The present invention also relates to an embedded capacitor which can include a substrate having an electrode. The electrode can include a conductive material which has been filled into a bore within the substrate. A first conductor can be disposed on the dielectric substrate. The first conductor can be in electrical contact with the first electrode.
The embedded capacitor also can include a conductor on the substrate which is not electrically continuous with the first electrode. The depth and/or cross sectional area of the bore can be selected to provide a desired amount of capacitive coupling between the electrode and the conductor. A second electrode also can be provided. The second electrode can include a conductive material which has been filled into a second bore within the substrate. The first and second bores can be electrically connected.
The substrate can include a plurality of dielectric layers. The first electrode can be disposed within a first layer of the substrate. A second electrode can be provided which includes a conductive material that has been filled into a second bore within a second layer of the substrate. The first and second bores can be electrically connected.
The present invention also relates to an embedded capacitor which includes a substrate having a plurality of dielectric layers. An electrode can be disposed in a first of the dielectric layers, the electrode including a conductive material which has been filled into a bore within the substrate. A first conductor can be disposed on the dielectric layer, the first conductor being in electrical contact with the electrode. Further, a second conductor can be disposed on a second of the dielectric layers, the second conductor not being electrically continuous with the electrode. Dimensions of the first and second conductors can be selected to provide a desired amount of capacitive coupling between the first and second conductors.
The present invention provides a substrate having embedded capacitors formed therein. Notably, since the capacitors are formed within the substrate, a greater amount of substrate surface area is available for positioning of other components. Moreover, the size of a substrate can be reduced since area that would normally be used by surface mounted capacitors is no longer required.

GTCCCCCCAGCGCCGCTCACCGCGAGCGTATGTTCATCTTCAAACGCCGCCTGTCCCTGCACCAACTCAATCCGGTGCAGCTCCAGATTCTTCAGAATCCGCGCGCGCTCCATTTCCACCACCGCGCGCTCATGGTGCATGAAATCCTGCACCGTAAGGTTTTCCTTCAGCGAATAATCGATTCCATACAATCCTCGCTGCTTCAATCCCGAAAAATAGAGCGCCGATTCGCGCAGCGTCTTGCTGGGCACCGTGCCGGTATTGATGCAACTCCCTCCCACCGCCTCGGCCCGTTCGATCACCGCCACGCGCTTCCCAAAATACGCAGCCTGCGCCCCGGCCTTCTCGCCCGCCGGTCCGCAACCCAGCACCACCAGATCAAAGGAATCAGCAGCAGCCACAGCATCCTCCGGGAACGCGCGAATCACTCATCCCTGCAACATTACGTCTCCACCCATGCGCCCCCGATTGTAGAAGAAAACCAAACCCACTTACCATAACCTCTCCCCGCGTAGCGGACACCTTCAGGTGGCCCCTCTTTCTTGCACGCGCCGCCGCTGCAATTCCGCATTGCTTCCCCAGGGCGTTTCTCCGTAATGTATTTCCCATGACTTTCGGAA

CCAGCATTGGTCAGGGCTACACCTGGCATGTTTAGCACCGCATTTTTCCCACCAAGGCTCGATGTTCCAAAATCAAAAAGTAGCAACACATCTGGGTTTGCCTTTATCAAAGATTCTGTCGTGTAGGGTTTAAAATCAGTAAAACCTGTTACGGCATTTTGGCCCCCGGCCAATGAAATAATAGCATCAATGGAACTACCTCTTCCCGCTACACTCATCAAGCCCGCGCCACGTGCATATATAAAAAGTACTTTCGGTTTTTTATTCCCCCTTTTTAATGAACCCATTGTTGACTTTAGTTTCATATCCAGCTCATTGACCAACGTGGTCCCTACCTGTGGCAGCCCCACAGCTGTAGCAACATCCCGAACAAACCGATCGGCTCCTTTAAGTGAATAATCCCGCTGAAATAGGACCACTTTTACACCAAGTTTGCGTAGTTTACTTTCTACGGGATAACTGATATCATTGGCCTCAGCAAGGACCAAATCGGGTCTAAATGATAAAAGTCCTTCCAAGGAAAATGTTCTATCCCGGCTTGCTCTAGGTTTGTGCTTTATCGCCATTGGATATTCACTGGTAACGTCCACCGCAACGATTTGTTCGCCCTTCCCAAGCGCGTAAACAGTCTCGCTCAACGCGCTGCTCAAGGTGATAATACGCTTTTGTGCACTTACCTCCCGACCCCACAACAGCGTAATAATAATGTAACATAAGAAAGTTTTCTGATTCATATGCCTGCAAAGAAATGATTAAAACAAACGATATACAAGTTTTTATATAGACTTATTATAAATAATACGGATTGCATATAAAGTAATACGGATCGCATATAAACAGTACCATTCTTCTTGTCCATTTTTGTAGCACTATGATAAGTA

The substrate can include one or more dielectric layers. Vias, or bores, can be provided in the dielectric layers. The vias can be filled with conductive material to form electrodes. A capacitor can be formed by an electrode, another conductor not electrically shorted to the electrode, and the dielectric material disposed between the electrode and other conductor. The amount of dielectric material disposed between the electrode and the other conductor can be controlled by selecting the depth of the electrode within the substrate. For example, the electrode can extend through a single dielectric layer, or a plurality of dielectric layers.
The electrodes formed within the vias can be manufactured with much higher tolerances than other types of electrodes. Higher manufacturing tolerances can be maintained because the cross sectional area and the depth of the vias can be accurately controlled. For example, the cross sectional area of the vias can be accurately controlled by using a high accuracy mechanical punching system or a laser cutting system. Further, the depth of the vias can be accurately controlled by the use of dielectric layers having precise thicknesses. Hence, costly processes, such as laser trimming, can be avoided. Such processes are sometimes used to adjust the size of the electrodes in order to tune capacitance values. Accordingly, forming electrodes using conductor filled vias results in a capacitor that can be manufactured more economically and with better quality than other types of low tolerance capacitors.
Moreover, the ability to tightly control electrode tolerances facilitates the use of dielectric layers having a very high relative permittivity. In consequence, embedded capacitors which have a wide range of capacitance values can be provided within a single substrate. For example, the dielectric layers can be provided with a relative permittivity (∈r) from less than 6 to greater than 2400, and capacitors can be provided within the substrate that have values ranging from less than 20 pF to more than 220 nF.